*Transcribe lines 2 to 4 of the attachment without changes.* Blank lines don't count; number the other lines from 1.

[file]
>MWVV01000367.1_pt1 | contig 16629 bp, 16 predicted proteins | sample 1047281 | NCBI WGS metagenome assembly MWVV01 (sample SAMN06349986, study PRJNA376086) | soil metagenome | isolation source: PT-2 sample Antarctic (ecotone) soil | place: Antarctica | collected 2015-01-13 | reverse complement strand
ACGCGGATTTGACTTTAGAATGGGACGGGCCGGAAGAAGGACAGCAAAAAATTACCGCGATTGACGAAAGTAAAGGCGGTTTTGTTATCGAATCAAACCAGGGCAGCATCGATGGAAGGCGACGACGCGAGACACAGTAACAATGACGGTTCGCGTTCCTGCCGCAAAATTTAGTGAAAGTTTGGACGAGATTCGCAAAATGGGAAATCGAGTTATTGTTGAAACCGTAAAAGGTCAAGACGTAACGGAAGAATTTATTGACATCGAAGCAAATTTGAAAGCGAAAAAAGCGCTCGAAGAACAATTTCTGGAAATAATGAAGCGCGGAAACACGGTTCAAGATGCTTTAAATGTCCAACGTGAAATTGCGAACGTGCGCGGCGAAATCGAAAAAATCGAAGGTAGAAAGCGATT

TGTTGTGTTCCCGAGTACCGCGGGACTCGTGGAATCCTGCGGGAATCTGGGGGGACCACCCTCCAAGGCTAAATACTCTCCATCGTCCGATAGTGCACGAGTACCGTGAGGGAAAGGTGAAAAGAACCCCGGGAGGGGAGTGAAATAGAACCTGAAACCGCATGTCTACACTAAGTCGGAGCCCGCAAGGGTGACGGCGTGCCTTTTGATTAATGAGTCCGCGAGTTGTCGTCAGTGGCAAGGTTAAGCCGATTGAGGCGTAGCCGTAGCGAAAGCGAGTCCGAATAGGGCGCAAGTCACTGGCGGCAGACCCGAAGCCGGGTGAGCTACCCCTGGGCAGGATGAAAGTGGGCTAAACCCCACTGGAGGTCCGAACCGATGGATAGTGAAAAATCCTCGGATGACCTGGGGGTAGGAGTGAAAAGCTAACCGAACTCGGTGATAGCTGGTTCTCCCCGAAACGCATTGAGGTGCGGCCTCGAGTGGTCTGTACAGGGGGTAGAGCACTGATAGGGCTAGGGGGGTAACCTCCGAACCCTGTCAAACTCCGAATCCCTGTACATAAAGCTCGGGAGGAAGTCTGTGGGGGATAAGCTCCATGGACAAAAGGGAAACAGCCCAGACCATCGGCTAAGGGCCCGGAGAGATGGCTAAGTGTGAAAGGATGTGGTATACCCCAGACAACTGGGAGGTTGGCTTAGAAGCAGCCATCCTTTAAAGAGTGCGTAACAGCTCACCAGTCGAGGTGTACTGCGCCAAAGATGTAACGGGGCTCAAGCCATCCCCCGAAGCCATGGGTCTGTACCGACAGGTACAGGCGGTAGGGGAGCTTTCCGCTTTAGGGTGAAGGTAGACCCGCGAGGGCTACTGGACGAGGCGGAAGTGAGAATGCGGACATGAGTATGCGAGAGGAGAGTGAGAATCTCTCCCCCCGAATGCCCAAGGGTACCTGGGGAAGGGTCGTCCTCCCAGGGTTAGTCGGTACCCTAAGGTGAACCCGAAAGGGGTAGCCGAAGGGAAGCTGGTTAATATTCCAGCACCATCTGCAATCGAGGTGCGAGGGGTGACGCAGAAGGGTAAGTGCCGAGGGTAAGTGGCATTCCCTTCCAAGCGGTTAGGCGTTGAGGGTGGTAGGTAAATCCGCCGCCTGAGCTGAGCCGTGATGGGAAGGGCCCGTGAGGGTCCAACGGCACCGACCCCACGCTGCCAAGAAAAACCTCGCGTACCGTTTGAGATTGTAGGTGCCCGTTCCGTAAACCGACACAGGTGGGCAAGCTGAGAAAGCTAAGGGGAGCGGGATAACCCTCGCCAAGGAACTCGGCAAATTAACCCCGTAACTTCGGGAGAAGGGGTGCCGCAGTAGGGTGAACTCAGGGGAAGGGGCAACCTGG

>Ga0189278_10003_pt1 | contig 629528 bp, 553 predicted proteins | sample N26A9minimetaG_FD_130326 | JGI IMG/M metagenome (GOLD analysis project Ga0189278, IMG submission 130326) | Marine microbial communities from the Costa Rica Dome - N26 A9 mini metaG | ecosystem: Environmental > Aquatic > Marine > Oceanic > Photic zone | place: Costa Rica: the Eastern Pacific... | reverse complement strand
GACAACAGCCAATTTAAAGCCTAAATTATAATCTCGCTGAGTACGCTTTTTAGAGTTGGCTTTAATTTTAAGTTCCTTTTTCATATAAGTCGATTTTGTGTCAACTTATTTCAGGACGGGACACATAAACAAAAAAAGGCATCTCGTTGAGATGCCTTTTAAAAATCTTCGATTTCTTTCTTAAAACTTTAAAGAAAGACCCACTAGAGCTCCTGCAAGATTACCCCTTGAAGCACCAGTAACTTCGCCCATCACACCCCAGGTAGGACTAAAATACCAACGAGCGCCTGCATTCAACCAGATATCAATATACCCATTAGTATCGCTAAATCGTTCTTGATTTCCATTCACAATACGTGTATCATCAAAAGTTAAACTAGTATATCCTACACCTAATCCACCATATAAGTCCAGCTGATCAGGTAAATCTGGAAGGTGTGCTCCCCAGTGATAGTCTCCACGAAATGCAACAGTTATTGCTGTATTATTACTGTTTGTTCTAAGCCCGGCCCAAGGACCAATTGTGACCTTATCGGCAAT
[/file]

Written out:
ACGCGGATTTGACTTTAGAATGGGACGGGCCGGAAGAAGGACAGCAAAAAATTACCGCGATTGACGAAAGTAAAGGCGGTTTTGTTATCGAATCAAACCAGGGCAGCATCGATGGAAGGCGACGACGCGAGACACAGTAACAATGACGGTTCGCGTTCCTGCCGCAAAATTTAGTGAAAGTTTGGACGAGATTCGCAAAATGGGAAATCGAGTTATTGTTGAAACCGTAAAAGGTCAAGACGTAACGGAAGAATTTATTGACATCGAAGCAAATTTGAAAGCGAAAAAAGCGCTCGAAGAACAATTTCTGGAAATAATGAAGCGCGGAAACACGGTTCAAGATGCTTTAAATGTCCAACGTGAAATTGCGAACGTGCGCGGCGAAATCGAAAAAATCGAAGGTAGAAAGCGATT

TGTTGTGTTCCCGAGTACCGCGGGACTCGTGGAATCCTGCGGGAATCTGGGGGGACCACCCTCCAAGGCTAAATACTCTCCATCGTCCGATAGTGCACGAGTACCGTGAGGGAAAGGTGAAAAGAACCCCGGGAGGGGAGTGAAATAGAACCTGAAACCGCATGTCTACACTAAGTCGGAGCCCGCAAGGGTGACGGCGTGCCTTTTGATTAATGAGTCCGCGAGTTGTCGTCAGTGGCAAGGTTAAGCCGATTGAGGCGTAGCCGTAGCGAAAGCGAGTCCGAATAGGGCGCAAGTCACTGGCGGCAGACCCGAAGCCGGGTGAGCTACCCCTGGGCAGGATGAAAGTGGGCTAAACCCCACTGGAGGTCCGAACCGATGGATAGTGAAAAATCCTCGGATGACCTGGGGGTAGGAGTGAAAAGCTAACCGAACTCGGTGATAGCTGGTTCTCCCCGAAACGCATTGAGGTGCGGCCTCGAGTGGTCTGTACAGGGGGTAGAGCACTGATAGGGCTAGGGGGGTAACCTCCGAACCCTGTCAAACTCCGAATCCCTGTACATAAAGCTCGGGAGGAAGTCTGTGGGGGATAAGCTCCATGGACAAAAGGGAAACAGCCCAGACCATCGGCTAAGGGCCCGGAGAGATGGCTAAGTGTGAAAGGATGTGGTATACCCCAGACAACTGGGAGGTTGGCTTAGAAGCAGCCATCCTTTAAAGAGTGCGTAACAGCTCACCAGTCGAGGTGTACTGCGCCAAAGATGTAACGGGGCTCAAGCCATCCCCCGAAGCCATGGGTCTGTACCGACAGGTACAGGCGGTAGGGGAGCTTTCCGCTTTAGGGTGAAGGTAGACCCGCGAGGGCTACTGGACGAGGCGGAAGTGAGAATGCGGACATGAGTATGCGAGAGGAGAGTGAGAATCTCTCCCCCCGAATGCCCAAGGGTACCTGGGGAAGGGTCGTCCTCCCAGGGTTAGTCGGTACCCTAAGGTGAACCCGAAAGGGGTAGCCGAAGGGAAGCTGGTTAATATTCCAGCACCATCTGCAATCGAGGTGCGAGGGGTGACGCAGAAGGGTAAGTGCCGAGGGTAAGTGGCATTCCCTTCCAAGCGGTTAGGCGTTGAGGGTGGTAGGTAAATCCGCCGCCTGAGCTGAGCCGTGATGGGAAGGGCCCGTGAGGGTCCAACGGCACCGACCCCACGCTGCCAAGAAAAACCTCGCGTACCGTTTGAGATTGTAGGTGCCCGTTCCGTAAACCGACACAGGTGGGCAAGCTGAGAAAGCTAAGGGGAGCGGGATAACCCTCGCCAAGGAACTCGGCAAATTAACCCCGTAACTTCGGGAGAAGGGGTGCCGCAGTAGGGTGAACTCAGGGGAAGGGGCAACCTGG

>Ga0189278_10003_pt1 | contig 629528 bp, 553 predicted proteins | sample N26A9minimetaG_FD_130326 | JGI IMG/M metagenome (GOLD analysis project Ga0189278, IMG submission 130326) | Marine microbial communities from the Costa Rica Dome - N26 A9 mini metaG | ecosystem: Environmental > Aquatic > Marine > Oceanic > Photic zone | place: Costa Rica: the Eastern Pacific... | reverse complement strand